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VCC: A framework for building containerized reproducible cluster
software environments
Joshua Higgins1, Violeta Holmes1, and Colin Venters1
1High Performance Computing Research Group, University of Huddersfield
6 March 2017
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The problem of portability and reproducibility of the software used to conduct computational experiments
has recently come to the fore. Container virtualisation has proved to be a powerful tool to achieve portability
of a code and it’s execution environment, through runtimes such as Docker, LXC, Singularity and others -
without the performance cost of traditional Virtual Machines (Chamberlain, Invenshure, and Schommer 2014;
Felter et al. 2014).
However, scientific software often depends on a system foundation that provides middleware, libraries, and
other supporting software in order for the code to execute as intended. Typically, container virtualisation
addresses only the portability of the code itself, which does not make it inherently reproducible. For example,
a containerized MPI application may offer binary compatibility between different systems, but for execution as
intended, it must be run on an existing cluster that provides the correct interfaces for parallel MPI execution.
As a greater demand to accomodate a diverse range of disciplines is placed on high performance and cluster
resources, the ability to quickly create and teardown reproducible, transitory virtual environments that are
tailored for an individual task or experiment will be essential.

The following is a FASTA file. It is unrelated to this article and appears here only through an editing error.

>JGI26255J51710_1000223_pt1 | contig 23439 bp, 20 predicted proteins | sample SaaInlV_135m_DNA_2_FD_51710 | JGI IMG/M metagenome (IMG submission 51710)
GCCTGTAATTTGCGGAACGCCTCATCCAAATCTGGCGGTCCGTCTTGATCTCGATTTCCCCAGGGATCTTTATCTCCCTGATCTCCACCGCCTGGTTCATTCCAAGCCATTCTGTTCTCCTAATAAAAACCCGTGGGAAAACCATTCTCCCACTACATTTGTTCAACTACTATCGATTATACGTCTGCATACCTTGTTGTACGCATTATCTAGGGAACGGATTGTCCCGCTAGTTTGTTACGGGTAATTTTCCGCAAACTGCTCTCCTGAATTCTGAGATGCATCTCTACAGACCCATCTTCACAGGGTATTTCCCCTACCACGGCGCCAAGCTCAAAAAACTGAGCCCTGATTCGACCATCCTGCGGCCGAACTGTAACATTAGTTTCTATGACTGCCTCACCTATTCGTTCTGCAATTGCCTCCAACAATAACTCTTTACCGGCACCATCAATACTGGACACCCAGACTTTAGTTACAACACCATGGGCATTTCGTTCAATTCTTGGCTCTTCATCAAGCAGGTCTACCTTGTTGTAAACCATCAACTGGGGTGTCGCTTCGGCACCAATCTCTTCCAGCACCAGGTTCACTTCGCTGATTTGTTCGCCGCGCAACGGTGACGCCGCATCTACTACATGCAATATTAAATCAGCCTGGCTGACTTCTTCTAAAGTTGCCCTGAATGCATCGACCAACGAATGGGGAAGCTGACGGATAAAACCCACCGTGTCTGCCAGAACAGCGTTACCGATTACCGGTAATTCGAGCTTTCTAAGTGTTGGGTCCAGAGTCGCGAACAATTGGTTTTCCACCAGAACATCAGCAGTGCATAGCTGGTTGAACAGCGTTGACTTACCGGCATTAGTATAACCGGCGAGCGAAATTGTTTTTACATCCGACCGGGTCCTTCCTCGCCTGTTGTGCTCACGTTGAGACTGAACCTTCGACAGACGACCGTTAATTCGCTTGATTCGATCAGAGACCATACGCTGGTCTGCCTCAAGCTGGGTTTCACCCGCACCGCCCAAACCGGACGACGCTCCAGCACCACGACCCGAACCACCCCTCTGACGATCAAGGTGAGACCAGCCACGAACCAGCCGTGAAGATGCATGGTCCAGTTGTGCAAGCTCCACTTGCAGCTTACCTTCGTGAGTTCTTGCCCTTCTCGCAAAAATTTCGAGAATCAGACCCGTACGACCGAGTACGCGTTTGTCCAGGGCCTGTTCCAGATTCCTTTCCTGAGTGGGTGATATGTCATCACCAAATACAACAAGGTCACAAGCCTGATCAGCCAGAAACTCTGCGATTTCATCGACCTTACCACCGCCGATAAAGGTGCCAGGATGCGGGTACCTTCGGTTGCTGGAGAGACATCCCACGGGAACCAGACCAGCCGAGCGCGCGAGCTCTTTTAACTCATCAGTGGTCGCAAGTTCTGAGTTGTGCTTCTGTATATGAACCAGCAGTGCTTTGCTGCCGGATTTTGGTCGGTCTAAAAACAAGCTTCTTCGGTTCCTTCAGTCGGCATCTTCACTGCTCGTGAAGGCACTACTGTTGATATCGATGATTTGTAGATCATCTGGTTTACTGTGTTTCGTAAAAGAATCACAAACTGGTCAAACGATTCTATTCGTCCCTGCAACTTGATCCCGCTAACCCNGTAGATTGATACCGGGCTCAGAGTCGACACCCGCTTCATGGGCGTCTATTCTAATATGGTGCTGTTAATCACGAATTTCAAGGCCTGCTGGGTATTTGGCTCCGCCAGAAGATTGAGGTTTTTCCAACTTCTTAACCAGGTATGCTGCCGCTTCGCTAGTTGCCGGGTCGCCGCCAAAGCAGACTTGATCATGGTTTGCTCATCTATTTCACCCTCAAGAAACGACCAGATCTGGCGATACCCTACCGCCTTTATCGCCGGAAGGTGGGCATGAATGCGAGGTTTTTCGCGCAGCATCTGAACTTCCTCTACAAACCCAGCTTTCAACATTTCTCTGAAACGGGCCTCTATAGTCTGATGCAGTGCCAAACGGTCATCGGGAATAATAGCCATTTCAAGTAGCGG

The Virtual Container Cluster (VCC) is a framework for building containers that achieve this goal, by
encapsulating a parallel application along with an execution model, through a set of dependency linked
services and built-in process orchestration. This promotes a high degree of portability, and offers easier
reproducibility by shipping the application along with the foundation required to execute it - whether that
be an MPI cluster, big data processing framework, bioinformatics pipeline, or any other execution model
(Higgins, Holmes, and Venters 2017).
Chamberlain, Ryan, L Invenshure, and Jennifer Schommer. 2014. “Using Docker to Support Reproducible
Emeneker, W., and D. Stanzione. 2007. “Dynamic Virtual Clustering.” In Cluster Computing, 2007 Ieee
International Conference on, 84–90. doi:10.1109/CLUSTR.2007.4629220.
Felter, Wes, Alexandre Ferreira, Ram Rajamony, and Juan Rubio. 2014. “An Updated Performance
Comparison of Virtual Machines and Linux Containers. Technology 28: 32.
Higgins, Joshua, Violeta Holmes, and Colin Venters. 2017. “Autonomous Discovery and Management in
Virtual Container Clusters. The Computer Journal 60 (2): 240. doi:10.1093/comjnl/bxw102.
... El trabajo presentado en [1] describe una solución con contenedores Docker para encapsular el ambiente de los nodos de un clúster, que al igual que nuestra solución, ofrece auto escalamiento de nodos y permite que varias instancias del clúster pueden coexistir. Sin embargo, difiere de nuestra solución en los siguientes aspectos: (i) fue ejecutado y concebido para En [2] se realiza un análisis investigativo y exhaustivo sobre las implicaciones y decisiones técnicas, que conlleva desplegar un ambiente de HPC basado en contenedores de Docker, sin embargo plantean la implementación del concepto en un trabajo posterior [12]. Similar a nuestra propuesta, este trabajo, utiliza los contenedores de Docker para encapsular el ambiente de los nodos y un script de inicialización de los nodos. ...
... Los tiempos y el ancho de banda están expresados en base logarítmica para apreciar mejor los resultados. Figure 11: Prueba allgather con OSU Microbenchmarks Los resultados detallados deéstas y el resto de las pruebas, así como los obtenidos en ubuntu-openmpi de la ejecución de OSU Microbenchmarks y otro benchmark, Intel MPI Benchmarks) 12 , que por incompatibilidades no se puedo ejecutar en : Prueba get latency con OSU Microbenchmarks la versión alpine-mpich, se encuentran disponibles en el repositorio de este proyecto [23]. ...